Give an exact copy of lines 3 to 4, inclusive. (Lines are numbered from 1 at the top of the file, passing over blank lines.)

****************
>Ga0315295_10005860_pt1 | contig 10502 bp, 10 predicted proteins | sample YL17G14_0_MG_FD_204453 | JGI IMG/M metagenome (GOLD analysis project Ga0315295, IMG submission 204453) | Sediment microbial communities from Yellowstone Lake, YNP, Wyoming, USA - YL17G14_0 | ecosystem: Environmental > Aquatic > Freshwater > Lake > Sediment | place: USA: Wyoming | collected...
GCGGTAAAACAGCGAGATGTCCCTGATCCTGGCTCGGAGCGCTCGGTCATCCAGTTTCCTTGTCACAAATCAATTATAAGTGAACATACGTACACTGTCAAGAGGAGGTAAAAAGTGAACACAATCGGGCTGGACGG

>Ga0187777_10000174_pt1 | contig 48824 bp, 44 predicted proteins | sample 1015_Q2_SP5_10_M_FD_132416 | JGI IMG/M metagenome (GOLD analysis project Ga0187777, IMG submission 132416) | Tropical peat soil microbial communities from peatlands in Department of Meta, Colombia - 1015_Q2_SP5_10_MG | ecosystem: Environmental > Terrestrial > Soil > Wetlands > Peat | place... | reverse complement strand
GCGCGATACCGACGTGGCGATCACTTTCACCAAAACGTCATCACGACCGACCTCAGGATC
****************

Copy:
>Ga0187777_10000174_pt1 | contig 48824 bp, 44 predicted proteins | sample 1015_Q2_SP5_10_M_FD_132416 | JGI IMG/M metagenome (GOLD analysis project Ga0187777, IMG submission 132416) | Tropical peat soil microbial communities from peatlands in Department of Meta, Colombia - 1015_Q2_SP5_10_MG | ecosystem: Environmental > Terrestrial > Soil > Wetlands > Peat | place... | reverse complement strand
GCGCGATACCGACGTGGCGATCACTTTCACCAAAACGTCATCACGACCGACCTCAGGATC